Jewish World Review Nov. 1, 2002 / 26 Mar-Cheshvan, 5763




Palm's New Tungsten PDA Shows Its Mettle

By Mark Kellner

http://www.NewsAndOpinion.com | Palm Inc.'s new, $499 Tungsten T handheld computer is tiny, sleek, stylish, functional and surprising. The first of two new Tungsten devices from Palm (the other, which builds in a wireless phone, will be available later), the Tungsten T is the kind of device users of personal digital assistants, or PDAs, will gravitate towards, while die-hard paper-bound planner types will find it more difficult to resist.

Unlike some earlier Palm models, the Tungsten T's display is as colorful as anything that would fit in a shirt pocket. The screen's vibrant colors are a delight in many situations, and work as well outdoors as indoors. The size is deceptive: slide down the lower panel of control buttons and the familiar "Graffiti" (stet) writing area appears; slide up the panel and you have a Lilliputian PDA with Gulliver-sized power.

Standard on the unit is 16 MB of RAM, but there's also an expansion card slot (for SD, or Secure Digital) cards, which can double or triple the memory for not more than $40. Any number of cards could be swapped in and out of the machine, one for office files, another for home items, and so on. The Palm Tungsten T also sports a new Texas Instruments processor, which delivers more computing power while using less electrical power. When used as a standard PDA, Palm estimates the new device can go seven days between recharging its lithium-ion battery.

It's the little touches on this new computer that perhaps mean the most. Something that is only 4 inches tall, 3 inches wide and 0.6-inches thick (when closed) is little by any standard, yet it doesn't appear underpowered. There are four quick-access buttons to get to one's appointments, addresses, to-do items and the note pad; a five-way navigation button in the center of this row of buttons allows for one-handed operation of many features of the Palm software.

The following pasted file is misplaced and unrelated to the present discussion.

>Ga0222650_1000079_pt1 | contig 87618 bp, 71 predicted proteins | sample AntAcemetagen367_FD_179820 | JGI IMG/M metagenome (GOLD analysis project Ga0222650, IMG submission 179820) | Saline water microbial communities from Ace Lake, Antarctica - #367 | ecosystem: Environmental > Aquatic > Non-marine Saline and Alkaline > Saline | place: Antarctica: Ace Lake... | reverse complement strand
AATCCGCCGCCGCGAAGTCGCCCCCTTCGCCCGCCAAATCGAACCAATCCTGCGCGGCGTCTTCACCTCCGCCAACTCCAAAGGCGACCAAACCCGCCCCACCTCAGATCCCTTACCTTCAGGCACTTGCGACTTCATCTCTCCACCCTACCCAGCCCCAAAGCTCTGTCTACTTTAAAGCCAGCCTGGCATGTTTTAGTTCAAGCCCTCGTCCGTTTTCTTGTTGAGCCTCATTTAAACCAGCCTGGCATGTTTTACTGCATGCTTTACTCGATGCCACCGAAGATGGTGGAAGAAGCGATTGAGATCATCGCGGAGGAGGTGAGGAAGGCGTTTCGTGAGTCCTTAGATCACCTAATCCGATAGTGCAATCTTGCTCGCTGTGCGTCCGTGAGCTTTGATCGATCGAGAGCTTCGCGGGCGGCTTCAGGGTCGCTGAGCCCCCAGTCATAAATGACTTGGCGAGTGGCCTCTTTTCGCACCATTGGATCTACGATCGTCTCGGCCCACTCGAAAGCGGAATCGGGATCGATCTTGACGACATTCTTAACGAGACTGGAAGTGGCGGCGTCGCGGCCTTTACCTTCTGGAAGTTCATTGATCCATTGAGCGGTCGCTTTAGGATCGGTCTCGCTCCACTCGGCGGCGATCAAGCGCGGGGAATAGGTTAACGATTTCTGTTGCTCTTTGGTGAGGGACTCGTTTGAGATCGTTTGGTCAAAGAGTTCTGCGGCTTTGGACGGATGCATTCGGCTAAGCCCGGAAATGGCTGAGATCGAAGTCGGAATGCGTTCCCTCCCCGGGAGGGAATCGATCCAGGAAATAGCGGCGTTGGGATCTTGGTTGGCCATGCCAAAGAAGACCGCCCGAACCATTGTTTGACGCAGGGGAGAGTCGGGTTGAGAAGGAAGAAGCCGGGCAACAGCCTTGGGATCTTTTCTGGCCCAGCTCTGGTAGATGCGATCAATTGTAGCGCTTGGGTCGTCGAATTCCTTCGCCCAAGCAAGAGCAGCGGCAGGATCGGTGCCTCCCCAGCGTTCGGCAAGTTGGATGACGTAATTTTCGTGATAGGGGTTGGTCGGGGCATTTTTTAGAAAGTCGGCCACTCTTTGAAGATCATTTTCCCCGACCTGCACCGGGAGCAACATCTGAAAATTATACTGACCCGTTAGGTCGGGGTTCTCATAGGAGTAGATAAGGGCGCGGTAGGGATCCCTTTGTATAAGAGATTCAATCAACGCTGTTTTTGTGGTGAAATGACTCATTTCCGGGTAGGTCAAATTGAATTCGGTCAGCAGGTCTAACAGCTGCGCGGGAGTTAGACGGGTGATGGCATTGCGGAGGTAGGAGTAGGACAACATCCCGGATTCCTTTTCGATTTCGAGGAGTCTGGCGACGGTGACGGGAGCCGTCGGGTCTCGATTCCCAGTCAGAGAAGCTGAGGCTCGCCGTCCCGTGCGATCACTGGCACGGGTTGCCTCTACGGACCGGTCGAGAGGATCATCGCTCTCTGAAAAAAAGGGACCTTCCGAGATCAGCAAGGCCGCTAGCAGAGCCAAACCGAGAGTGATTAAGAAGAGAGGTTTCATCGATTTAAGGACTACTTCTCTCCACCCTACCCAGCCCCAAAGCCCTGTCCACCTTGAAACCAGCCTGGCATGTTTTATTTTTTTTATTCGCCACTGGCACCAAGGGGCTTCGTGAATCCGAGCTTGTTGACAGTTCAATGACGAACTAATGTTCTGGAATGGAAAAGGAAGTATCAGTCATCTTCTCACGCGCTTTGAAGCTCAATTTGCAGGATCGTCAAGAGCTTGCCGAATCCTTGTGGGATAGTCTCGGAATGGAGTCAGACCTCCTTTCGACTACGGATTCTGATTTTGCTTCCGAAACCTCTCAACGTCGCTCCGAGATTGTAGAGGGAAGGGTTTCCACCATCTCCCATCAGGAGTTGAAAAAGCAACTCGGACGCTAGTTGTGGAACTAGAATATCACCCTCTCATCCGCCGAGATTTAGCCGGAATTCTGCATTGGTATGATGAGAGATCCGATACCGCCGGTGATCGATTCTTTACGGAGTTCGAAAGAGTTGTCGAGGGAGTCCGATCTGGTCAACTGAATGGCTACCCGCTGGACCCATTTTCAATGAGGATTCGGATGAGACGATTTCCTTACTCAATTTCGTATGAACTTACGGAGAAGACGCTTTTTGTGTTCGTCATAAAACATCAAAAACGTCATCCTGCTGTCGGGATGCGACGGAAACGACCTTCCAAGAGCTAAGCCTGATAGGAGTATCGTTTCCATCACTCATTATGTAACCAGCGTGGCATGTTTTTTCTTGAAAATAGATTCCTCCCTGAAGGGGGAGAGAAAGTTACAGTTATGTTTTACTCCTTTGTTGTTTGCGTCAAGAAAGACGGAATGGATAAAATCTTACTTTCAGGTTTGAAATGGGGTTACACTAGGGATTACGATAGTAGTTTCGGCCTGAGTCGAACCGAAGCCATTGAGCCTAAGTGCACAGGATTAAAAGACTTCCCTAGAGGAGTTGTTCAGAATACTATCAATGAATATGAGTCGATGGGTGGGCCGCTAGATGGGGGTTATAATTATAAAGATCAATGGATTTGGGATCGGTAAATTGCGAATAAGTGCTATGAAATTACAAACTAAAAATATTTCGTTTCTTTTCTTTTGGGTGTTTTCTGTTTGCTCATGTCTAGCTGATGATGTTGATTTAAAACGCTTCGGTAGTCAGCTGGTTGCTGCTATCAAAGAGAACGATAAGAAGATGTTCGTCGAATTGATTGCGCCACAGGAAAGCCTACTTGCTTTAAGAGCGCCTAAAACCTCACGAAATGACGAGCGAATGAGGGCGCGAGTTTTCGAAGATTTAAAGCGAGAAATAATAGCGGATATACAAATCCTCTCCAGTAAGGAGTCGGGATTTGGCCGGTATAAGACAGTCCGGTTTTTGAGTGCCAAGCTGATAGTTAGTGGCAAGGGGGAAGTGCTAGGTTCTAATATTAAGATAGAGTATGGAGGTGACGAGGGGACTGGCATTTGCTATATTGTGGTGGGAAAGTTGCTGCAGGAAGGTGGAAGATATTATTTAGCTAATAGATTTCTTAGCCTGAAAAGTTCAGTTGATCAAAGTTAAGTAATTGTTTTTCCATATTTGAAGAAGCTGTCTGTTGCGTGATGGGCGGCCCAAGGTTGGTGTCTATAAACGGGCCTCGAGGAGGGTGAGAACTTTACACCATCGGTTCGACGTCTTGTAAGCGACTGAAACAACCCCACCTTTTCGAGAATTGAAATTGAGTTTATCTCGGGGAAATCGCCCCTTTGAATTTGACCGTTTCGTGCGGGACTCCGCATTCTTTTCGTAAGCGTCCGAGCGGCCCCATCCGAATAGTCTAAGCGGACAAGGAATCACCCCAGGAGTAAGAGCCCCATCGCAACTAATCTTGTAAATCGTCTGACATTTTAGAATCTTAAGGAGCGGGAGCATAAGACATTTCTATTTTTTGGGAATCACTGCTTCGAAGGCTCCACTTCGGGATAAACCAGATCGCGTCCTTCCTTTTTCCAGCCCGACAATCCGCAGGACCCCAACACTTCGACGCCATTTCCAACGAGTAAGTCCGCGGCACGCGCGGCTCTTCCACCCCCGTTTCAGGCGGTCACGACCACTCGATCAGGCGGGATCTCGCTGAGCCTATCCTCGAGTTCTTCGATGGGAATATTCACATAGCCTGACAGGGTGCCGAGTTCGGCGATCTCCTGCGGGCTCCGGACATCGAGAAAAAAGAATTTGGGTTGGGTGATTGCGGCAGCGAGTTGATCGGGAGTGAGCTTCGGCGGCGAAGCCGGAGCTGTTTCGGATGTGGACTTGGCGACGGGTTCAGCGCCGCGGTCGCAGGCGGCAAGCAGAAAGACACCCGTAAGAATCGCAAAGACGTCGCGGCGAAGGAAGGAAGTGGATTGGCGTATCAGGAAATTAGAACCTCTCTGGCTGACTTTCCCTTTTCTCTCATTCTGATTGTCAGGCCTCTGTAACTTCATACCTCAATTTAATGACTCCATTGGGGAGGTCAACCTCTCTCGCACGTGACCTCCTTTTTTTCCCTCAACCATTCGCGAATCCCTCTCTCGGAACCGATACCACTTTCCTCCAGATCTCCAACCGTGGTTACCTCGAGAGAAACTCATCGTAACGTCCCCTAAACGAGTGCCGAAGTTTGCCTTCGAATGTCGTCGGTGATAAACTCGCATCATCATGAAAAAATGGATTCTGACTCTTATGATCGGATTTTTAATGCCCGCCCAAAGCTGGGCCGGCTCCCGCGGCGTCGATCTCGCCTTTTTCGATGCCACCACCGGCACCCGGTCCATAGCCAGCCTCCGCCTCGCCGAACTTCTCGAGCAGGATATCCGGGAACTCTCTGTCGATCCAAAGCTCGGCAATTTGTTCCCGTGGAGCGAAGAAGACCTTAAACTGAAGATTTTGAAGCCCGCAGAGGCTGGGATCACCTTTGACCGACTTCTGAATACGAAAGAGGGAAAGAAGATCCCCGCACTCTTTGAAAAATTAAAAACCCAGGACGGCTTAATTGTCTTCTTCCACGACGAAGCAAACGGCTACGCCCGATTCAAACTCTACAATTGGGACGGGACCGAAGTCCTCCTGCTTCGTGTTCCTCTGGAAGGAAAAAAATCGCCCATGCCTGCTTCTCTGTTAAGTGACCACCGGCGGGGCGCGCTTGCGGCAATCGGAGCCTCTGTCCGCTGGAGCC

Along with the SD card slot, there's a tiny built-in microphone and record button, to create voice memos that can be replayed (a headset jack is included) or e-mailed. An optional keyboard is also available, which when connected to the Tungsten T turns it into a tiny computer, thanks to a software compliment that includes software from DataViz to view, edit and save Microsoft Word, Excel and PowerPoint files. Those presentations can be displayed from the Palm Tungsten T with a separately-sold item from MARGI Systems that uses the SD card slot to connect the Palm to a portable projector. If Ross Perot had access to these devices in 1992, he might have won the White House.

For me one of the nicest features of the new Tungsten T is that I haven't had to unpack the synchronization cradle in order to transfer data from my desktop computer to the handheld. Why? Because the Palm has built Bluetooth (stet) wireless communications into the Tungsten T, giving it the ability to hook up with desktop computers, cell phones and printers that are similarly Bluetooth-equipped. After a simple setup, I was able to transfer addresses and appointments from an Apple Computer iMac to the Tungsten without a wire in sight. If I had a Bluetooth phone, I could then tell the handheld unit to dial my boss without pressing a single digit on the phone keypad, or to use the phone to retrieve e-mail from my corporate server.

Is all this worth nearly $500? Some will say yes, others will wait for a price drop. One thing is clear, however, Palm - whose fortunes have varied a bit in recent months - is definitely taking a higher position with the Tungsten T, a handheld that shows its mettle in a demanding business environment. Details about the unit should be available online at www.palm.com.

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JWR contributor Mark Kellner has reported on technology for industry newspapers and magazines since 1983, and has been the computer columnist for The Washington Times since 1991.Comment by clicking here.

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© 2002 News World Communications, Inc. Reprinted with permission of The Washington Times. Visit the paper at http://www.washingtontimes.com